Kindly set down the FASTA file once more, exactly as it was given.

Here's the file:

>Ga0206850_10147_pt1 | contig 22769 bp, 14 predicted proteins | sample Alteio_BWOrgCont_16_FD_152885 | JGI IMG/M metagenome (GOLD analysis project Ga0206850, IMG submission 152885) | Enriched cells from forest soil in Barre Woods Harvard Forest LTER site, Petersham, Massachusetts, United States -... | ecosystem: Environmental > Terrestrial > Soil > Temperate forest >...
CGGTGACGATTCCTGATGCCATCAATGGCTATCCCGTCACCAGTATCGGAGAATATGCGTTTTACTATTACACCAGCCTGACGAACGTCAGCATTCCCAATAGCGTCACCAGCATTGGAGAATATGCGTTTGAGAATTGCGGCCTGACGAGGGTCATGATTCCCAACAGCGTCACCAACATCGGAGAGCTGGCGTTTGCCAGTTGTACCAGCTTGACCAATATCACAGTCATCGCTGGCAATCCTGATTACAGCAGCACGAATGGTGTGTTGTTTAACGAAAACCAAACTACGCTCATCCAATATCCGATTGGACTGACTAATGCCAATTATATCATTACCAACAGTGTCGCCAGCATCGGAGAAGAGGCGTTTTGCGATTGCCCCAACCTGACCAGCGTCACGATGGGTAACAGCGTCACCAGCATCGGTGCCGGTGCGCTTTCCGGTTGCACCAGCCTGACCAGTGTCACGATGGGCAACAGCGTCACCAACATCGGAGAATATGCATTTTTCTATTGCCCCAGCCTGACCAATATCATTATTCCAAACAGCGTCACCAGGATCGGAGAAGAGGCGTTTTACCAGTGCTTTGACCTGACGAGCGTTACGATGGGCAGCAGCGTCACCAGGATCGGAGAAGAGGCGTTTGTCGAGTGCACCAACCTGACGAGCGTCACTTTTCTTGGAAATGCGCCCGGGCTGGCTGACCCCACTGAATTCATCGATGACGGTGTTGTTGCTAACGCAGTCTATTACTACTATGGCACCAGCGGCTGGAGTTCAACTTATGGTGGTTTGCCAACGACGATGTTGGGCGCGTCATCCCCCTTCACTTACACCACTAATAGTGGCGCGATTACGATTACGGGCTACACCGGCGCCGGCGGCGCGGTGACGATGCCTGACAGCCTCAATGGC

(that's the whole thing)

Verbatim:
>Ga0206850_10147_pt1 | contig 22769 bp, 14 predicted proteins | sample Alteio_BWOrgCont_16_FD_152885 | JGI IMG/M metagenome (GOLD analysis project Ga0206850, IMG submission 152885) | Enriched cells from forest soil in Barre Woods Harvard Forest LTER site, Petersham, Massachusetts, United States -... | ecosystem: Environmental > Terrestrial > Soil > Temperate forest >...
CGGTGACGATTCCTGATGCCATCAATGGCTATCCCGTCACCAGTATCGGAGAATATGCGTTTTACTATTACACCAGCCTGACGAACGTCAGCATTCCCAATAGCGTCACCAGCATTGGAGAATATGCGTTTGAGAATTGCGGCCTGACGAGGGTCATGATTCCCAACAGCGTCACCAACATCGGAGAGCTGGCGTTTGCCAGTTGTACCAGCTTGACCAATATCACAGTCATCGCTGGCAATCCTGATTACAGCAGCACGAATGGTGTGTTGTTTAACGAAAACCAAACTACGCTCATCCAATATCCGATTGGACTGACTAATGCCAATTATATCATTACCAACAGTGTCGCCAGCATCGGAGAAGAGGCGTTTTGCGATTGCCCCAACCTGACCAGCGTCACGATGGGTAACAGCGTCACCAGCATCGGTGCCGGTGCGCTTTCCGGTTGCACCAGCCTGACCAGTGTCACGATGGGCAACAGCGTCACCAACATCGGAGAATATGCATTTTTCTATTGCCCCAGCCTGACCAATATCATTATTCCAAACAGCGTCACCAGGATCGGAGAAGAGGCGTTTTACCAGTGCTTTGACCTGACGAGCGTTACGATGGGCAGCAGCGTCACCAGGATCGGAGAAGAGGCGTTTGTCGAGTGCACCAACCTGACGAGCGTCACTTTTCTTGGAAATGCGCCCGGGCTGGCTGACCCCACTGAATTCATCGATGACGGTGTTGTTGCTAACGCAGTCTATTACTACTATGGCACCAGCGGCTGGAGTTCAACTTATGGTGGTTTGCCAACGACGATGTTGGGCGCGTCATCCCCCTTCACTTACACCACTAATAGTGGCGCGATTACGATTACGGGCTACACCGGCGCCGGCGGCGCGGTGACGATGCCTGACAGCCTCAATGGC